The Bureau of Reclamation will be transferring ownership of two canals in southern Cache Valley to the The Wellsville-Mendon Conservation District.

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For the second time in September, Cache County is expected to acquire land from federal agencies as part of efforts to gain local control of public lands.

The Wellsville-Mendon Conservation District will take ownership of the Wellsville and Hyrum-Mendon Canals from the federal Bureau of Reclamation after a 90-day congressional period that started with the Bureau’s public announcement of its intent to transfer the title on Wednesday.

Change in title, not operation

“It will benefit our water users by keeping operations at the local level and help us seek new Sources of funding to maintain and upgrade the canals,“ stated Wellsville-Mendon Conservation District president Quinn Murray in the press release. “This transfer will promote better opportunities for cost-effective operation and ensure long-term benefits to the water users.”

However, according to Kirt Lindley, who operates the canals, nothing will change other than the name on the title — for now.

“Basically, the way it got started was the canal company figured that to do some major work on it, that they would need to try and find funding to help pay for it,” Lindley said. “And the only way that they can qualify for funding is the company had to own the canal and not the federal government.”

While there are no planned repairs or infrastructure costs currently needed for canal maintenance, Lindley said the option to pipe the canals rather than leaving them open was a big factor in the transfer “because one government agency can’t pay another government agency.”

Both canals are currently fenced off and “no trespassing” signs are posted on the federally owned lands. Due to liability and insurance purposes, the canals will remain off limits to the public even after the transfer is finalized.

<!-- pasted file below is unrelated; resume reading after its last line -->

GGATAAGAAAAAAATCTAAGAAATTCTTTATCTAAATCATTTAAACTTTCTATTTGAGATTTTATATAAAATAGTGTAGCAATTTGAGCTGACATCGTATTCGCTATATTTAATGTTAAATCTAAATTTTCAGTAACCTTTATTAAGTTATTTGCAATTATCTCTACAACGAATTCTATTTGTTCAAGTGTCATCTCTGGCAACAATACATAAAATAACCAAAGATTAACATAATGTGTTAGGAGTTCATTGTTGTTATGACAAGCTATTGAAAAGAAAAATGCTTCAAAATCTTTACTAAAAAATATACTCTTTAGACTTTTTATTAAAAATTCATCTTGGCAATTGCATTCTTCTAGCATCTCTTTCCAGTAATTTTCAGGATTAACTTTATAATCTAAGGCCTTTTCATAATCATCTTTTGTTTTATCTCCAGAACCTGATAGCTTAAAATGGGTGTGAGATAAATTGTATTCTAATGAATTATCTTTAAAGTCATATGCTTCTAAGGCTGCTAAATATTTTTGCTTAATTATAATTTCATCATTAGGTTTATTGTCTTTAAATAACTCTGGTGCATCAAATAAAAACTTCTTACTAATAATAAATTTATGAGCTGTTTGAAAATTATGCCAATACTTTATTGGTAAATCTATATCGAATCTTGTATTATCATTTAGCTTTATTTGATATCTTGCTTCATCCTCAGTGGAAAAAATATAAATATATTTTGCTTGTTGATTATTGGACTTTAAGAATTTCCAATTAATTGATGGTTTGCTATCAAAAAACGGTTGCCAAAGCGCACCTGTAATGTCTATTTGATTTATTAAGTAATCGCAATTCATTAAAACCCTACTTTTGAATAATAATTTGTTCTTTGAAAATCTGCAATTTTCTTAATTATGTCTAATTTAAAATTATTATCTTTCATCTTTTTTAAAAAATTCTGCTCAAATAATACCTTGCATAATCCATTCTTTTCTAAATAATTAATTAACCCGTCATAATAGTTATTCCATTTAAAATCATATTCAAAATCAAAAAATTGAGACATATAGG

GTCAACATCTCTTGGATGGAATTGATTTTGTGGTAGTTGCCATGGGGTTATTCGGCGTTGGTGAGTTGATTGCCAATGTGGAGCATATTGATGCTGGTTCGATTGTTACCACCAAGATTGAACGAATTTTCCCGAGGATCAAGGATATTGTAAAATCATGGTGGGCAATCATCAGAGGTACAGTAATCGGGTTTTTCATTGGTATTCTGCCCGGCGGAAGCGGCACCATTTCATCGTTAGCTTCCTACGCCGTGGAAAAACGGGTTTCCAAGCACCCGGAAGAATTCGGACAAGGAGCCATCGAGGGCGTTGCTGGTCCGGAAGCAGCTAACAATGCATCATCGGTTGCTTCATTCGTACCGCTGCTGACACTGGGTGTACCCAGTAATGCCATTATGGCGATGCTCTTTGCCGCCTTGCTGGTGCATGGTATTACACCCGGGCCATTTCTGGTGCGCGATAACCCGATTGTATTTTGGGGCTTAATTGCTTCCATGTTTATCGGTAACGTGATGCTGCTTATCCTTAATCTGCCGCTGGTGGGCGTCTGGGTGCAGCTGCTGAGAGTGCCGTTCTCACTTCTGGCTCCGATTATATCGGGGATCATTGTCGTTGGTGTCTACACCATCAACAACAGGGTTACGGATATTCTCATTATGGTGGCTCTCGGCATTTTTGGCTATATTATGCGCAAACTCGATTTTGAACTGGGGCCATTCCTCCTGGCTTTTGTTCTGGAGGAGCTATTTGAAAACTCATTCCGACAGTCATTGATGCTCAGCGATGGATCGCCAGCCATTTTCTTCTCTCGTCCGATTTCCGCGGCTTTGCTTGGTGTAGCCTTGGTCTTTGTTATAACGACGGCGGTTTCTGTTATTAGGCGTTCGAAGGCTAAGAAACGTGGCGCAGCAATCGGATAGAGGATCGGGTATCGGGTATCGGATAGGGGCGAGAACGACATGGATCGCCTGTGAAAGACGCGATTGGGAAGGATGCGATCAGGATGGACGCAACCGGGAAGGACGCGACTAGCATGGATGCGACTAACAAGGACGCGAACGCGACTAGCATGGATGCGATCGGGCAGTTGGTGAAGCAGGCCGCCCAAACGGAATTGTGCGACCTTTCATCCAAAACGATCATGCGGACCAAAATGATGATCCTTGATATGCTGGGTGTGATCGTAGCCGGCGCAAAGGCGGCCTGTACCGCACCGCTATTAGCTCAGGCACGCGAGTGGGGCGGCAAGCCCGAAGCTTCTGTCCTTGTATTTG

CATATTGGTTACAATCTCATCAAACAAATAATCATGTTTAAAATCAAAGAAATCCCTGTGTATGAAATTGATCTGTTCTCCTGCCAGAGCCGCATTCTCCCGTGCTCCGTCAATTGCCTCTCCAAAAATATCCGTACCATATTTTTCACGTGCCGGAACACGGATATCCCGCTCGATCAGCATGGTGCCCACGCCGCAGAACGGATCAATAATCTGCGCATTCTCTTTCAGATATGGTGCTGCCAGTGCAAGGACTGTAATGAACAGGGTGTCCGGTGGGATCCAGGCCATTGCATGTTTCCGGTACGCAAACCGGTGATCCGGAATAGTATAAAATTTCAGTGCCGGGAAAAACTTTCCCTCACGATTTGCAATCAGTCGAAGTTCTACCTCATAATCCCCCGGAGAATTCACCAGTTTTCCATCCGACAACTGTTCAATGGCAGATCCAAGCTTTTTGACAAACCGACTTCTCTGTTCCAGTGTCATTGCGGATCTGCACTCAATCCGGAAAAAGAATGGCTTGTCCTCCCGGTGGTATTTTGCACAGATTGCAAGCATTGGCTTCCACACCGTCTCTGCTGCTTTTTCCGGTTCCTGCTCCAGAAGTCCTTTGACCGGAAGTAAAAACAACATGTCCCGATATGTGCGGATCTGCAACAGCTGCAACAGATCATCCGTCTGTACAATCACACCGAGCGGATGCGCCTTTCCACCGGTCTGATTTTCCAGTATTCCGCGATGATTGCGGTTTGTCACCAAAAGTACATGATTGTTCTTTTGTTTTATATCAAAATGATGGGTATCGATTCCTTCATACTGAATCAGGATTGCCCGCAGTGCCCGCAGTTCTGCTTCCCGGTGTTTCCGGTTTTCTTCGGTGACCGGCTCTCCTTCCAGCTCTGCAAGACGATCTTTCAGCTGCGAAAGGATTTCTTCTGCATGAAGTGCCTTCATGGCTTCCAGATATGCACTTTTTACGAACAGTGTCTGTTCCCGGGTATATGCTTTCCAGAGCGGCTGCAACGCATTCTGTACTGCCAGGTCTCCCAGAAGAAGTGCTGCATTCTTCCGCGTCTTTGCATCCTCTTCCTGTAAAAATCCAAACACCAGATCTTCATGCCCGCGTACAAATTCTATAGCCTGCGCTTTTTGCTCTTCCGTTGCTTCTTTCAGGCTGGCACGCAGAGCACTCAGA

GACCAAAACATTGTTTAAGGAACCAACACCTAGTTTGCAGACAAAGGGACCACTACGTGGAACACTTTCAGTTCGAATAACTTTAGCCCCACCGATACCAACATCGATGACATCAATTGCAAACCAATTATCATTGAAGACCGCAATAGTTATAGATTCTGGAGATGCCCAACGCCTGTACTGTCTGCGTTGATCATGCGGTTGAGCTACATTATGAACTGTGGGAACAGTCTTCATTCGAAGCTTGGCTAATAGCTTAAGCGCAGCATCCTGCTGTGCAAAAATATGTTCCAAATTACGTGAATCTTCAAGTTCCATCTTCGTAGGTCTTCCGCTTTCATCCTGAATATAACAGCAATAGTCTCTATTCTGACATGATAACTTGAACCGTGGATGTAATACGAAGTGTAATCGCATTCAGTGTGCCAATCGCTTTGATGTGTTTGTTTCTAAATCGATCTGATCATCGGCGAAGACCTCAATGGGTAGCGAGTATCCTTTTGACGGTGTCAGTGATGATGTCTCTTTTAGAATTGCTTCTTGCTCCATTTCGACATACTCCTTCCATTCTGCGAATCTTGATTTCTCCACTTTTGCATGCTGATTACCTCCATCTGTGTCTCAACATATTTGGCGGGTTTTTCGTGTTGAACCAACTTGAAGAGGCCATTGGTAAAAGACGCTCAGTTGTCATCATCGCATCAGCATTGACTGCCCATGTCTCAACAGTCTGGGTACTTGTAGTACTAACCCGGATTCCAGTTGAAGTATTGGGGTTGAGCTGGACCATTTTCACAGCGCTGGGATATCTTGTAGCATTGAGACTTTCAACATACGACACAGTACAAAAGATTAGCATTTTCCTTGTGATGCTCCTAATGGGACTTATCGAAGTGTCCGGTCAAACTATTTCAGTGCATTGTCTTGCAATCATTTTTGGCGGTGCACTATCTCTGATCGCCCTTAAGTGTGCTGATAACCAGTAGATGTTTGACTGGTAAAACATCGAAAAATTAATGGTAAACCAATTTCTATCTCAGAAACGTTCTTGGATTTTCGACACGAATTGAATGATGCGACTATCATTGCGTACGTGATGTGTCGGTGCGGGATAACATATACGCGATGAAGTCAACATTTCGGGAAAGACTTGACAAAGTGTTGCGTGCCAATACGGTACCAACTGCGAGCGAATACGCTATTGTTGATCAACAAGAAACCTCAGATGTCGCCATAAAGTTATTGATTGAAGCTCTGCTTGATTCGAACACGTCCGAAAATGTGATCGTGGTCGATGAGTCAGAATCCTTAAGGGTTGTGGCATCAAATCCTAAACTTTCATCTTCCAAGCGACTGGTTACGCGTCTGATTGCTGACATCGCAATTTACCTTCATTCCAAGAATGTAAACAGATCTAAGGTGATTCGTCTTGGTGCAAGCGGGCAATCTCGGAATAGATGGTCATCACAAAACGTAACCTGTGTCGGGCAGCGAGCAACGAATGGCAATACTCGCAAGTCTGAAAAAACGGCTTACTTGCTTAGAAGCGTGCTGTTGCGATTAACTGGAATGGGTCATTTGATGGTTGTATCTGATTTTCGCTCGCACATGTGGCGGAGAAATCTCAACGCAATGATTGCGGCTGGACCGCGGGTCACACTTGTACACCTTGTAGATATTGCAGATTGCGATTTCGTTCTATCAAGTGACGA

The two canals are the only ones in the Hyrum Project — founded in 1933 — that will be affected by the transfer, and Hyrum Dam and Reservoir will still be a federally controlled state park and waterway.

Prior to the transfer’s finalization, no federal grants will be available for upkeep of the 20 miles covered by the two canals which deliver irrigation water to approximately 8,800 acres of agriculture in the southwestern portion of Cache County.

Local control of public land

The proposed transfer is the most recent acquisition made possible by the 2019 John D. Dingell Conservation, Management and Recreation Act. On Sept. 9, Hyde Park’s acquisition of 80 acres of Bureau of Land Management property was finalized.

According to Mark Hurd, a former Hyde Park council member who helped facilitate the conveyance on the north end of the county, said having local control of local public lands is crucial for proper management.

Local agencies can “develop a better management for public lands that would fit how people who live near the land would utilize it,” Hurd said, “or at least have more of firsthand knowledge and understanding of what is involved in the particular geology and geography of that land. It’s harder to manage about the 30,000-foot-level than on the ground, if you will.”

For example, the majority of use for the Wellsville and Hyrum-Mendon canals is agricultural, where the Reclamation office that currently owns the canals and accompanying land is housed in Salt Lake City.

This belief was referenced in the press release from the Bureau of Reclamation, which quoted the U.S. Department of Interior’s assistant secretary for water and science, Tim Petty: “The irrigation district has paid for these facilities, and they’ve been operating and maintaining them for years; it’s time to hand over ownership and reduce federal control.”

Hurd, who also serves on the board of directors for the Hyde Park Canal Company, said local agencies are often users and stakeholders themselves and are better equipped to make localized decisions.

Though the Department of Interior classified the parcel of land recently acquired from BLM “useless” in 1985, Hyde Park has plans to not only house a culinary water tank within the 80 acres but to include future amenities for the public that would tie into the Bonneville trail system and potentially include a nature park.

The bipartisan Dingell Act that paved the way for both the canal and Hyde Park conveyances has roots in Utah as outgoing Congressman Rob Bishop was one of the co-sponsors for the bill.

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